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Contribution of CO2 and H2S emitted to the atmosphere by plume and diffuse degassing from volcanoes: the Etna volcano case study

Abstract

Active subaerial volcanoes often discharge large amounts of CO2 and H2S to the atmosphere, not only during eruptions but also during periods of quiescence. These gases are discharged through focused (plumes, fumaroles, etc.) and diffuse emissions. Several studies have been carried out to estimate the global contribution of CO2 and H2S emitted to the atmosphere by subaerial volcanism, but additional volcanic degassing studies will help to improve the current estimates of both CO2 and H2S discharges. In October 2008, a wide-scale survey was carried out at Mt. Etna volcano, one the world’s most actively degassing volcanoes on Earth, for the assessment of the total budget of volcanic/hydrothermal discharges of CO2 and H2S, both from plume and diffuse emissions. Surface CO2 and H2S effluxes were measured by means of the accumulation chamber method at 4075 sites, covering an area of about 972.5 km2. Concurrently, plume SO2 emission at Mt. Etna was remotely measured by a car-borne Differential Optical Absorption Spectrometry (DOAS) instrument. Crater emissions of H2O, CO2 and H2S were estimated by multiplying the plume SO2 emission times the H2O/SO2, CO2/SO2 and H2S/SO2 gas plume mass ratios measured in situ using a portable multisensor. The total output of diffuse CO2 emission from Mt. Etna was estimated to be 20,000 ± 400 t day−1 with 4520 t day−1 of deep-seated CO2. Diffuse H2S output was estimated to be 400 ± 20 kg day−1, covering an area of 9.1 km2 around the summit craters of the volcano. Diffuse H2S emission on the volcano flanks was either negligible or null, probably due to scrubbing of this gas before reaching the surface. During this study, the average crater SO2 emission rate was ~2100 t day−1. Based on measured SO2 emission rates, the estimated H2O, CO2 and H2S emission rates from Etna’s crater degassing were 220,000 ± 100,000, 35,000 ± 16,000 and 510 ± 240 t day−1, respectively. These high values are explained in terms of intense volcanic activity at the time of this survey. The diffuse/plume CO2 emission mass ratio at Mt. Etna was ~0.57, that is typical of erupting volcanoes (mass ratio <1). The average CO2/SO2 molar ratio measured in the plume was 11.5, which is typical of magmatic degassing at great depth beneath the volcano, and the CO2/H2S mass ratio in total diffuse gas emissions was much higher (~11,000) than in plume gas emissions (~68). These results will provide important implications for estimates of volcanic total carbon and sulfur budget from subaerial volcanoes.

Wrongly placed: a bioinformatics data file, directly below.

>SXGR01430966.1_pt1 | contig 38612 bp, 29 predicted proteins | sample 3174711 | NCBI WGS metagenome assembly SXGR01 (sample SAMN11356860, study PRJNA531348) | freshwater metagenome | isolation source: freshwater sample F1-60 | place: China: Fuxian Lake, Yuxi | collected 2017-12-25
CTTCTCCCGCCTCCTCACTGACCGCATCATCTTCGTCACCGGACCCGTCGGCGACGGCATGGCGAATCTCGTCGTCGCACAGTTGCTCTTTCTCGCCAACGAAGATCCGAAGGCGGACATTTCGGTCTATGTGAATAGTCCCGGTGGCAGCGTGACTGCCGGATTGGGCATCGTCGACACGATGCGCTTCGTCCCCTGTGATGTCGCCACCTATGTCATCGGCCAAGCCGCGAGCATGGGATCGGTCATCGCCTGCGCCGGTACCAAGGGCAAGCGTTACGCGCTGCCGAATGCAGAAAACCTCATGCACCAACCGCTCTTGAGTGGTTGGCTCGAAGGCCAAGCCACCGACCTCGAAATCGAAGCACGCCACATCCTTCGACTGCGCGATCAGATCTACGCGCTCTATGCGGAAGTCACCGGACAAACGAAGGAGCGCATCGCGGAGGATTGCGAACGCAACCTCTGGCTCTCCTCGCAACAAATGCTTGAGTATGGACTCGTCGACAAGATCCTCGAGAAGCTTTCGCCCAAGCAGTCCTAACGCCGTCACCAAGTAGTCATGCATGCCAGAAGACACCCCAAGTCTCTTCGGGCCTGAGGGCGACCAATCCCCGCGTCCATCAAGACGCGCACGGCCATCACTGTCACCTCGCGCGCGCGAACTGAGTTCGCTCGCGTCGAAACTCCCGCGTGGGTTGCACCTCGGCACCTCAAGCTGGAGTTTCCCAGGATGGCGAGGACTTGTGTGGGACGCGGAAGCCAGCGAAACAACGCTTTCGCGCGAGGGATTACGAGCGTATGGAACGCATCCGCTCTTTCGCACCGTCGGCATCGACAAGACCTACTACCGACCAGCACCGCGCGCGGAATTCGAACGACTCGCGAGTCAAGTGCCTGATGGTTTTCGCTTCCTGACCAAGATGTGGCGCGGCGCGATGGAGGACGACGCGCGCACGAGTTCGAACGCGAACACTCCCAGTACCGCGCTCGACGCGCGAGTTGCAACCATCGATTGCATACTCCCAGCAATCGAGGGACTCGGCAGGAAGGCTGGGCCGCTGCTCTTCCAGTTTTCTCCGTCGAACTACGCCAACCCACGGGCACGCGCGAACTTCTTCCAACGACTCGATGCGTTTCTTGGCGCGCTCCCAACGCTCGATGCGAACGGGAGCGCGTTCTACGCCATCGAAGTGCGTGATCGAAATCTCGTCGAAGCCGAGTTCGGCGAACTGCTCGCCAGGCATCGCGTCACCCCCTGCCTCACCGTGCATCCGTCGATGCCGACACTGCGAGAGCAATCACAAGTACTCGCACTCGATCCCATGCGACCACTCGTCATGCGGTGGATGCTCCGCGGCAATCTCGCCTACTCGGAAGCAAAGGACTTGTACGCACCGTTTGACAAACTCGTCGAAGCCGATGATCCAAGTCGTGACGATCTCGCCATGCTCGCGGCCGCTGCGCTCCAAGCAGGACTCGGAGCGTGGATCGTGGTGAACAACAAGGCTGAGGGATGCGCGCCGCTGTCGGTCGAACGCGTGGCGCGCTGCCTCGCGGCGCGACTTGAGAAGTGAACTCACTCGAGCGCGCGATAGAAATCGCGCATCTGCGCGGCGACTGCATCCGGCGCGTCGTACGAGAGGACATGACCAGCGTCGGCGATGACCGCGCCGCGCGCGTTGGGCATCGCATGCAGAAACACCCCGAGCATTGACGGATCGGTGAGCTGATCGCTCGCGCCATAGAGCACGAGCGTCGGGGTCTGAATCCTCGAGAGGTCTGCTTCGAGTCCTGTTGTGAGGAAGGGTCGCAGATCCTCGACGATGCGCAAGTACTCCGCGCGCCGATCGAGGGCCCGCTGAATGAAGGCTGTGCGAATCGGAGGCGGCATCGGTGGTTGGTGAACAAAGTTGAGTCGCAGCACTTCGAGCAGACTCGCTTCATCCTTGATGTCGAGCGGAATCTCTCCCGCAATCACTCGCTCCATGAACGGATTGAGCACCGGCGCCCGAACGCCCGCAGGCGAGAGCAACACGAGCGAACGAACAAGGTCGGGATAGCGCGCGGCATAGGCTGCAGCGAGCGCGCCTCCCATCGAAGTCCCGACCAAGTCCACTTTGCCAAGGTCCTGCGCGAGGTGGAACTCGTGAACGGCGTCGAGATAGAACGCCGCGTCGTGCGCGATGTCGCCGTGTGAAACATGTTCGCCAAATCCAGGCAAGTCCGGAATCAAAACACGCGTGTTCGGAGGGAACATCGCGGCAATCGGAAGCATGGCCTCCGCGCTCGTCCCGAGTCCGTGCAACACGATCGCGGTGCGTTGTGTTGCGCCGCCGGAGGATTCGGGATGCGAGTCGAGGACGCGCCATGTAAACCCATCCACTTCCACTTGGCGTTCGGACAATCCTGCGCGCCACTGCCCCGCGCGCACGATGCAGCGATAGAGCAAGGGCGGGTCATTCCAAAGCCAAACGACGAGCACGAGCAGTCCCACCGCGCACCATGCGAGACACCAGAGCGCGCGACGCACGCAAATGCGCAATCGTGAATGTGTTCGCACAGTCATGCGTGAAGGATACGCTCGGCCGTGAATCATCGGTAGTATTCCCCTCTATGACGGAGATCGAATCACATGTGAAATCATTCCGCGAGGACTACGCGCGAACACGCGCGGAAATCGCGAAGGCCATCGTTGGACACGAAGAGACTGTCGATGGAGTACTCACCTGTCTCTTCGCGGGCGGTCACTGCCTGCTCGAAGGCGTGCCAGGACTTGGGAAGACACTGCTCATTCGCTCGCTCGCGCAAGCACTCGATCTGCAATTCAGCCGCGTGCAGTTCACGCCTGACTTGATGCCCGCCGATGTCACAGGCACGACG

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Acknowledgments

The authors wish to thank Jezabel Maldonado and Ruyman Hernández for their help during the fieldwork, the Parco dell’Etna, in particular Salvatore Caffo, and the Corpo Forestale della Regione Siciliana, for giving the authorization to work inside protected areas of Mt. Etna. The authors also thank the Editor in Chief (Prof M. Rycroft) and two anonymous reviewers for their helpful revisions that have improved the paper. Funds provided by the project CGL2005-07509/CLI, Ministry of Education and Science of Spain, as well as by the Cabildo Insular de Tenerife, Spain, supported this work.

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Hernández, P.A., Melián, G., Giammanco, S. et al. Contribution of CO2 and H2S emitted to the atmosphere by plume and diffuse degassing from volcanoes: the Etna volcano case study. Surv Geophys 36, 327–349 (2015). https://doi.org/10.1007/s10712-015-9321-7

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Keywords

  • Mt. Etna
  • Carbon dioxide
  • Hydrogen sulfide
  • Gas budget
  • Diffuse degassing
  • Crater degassing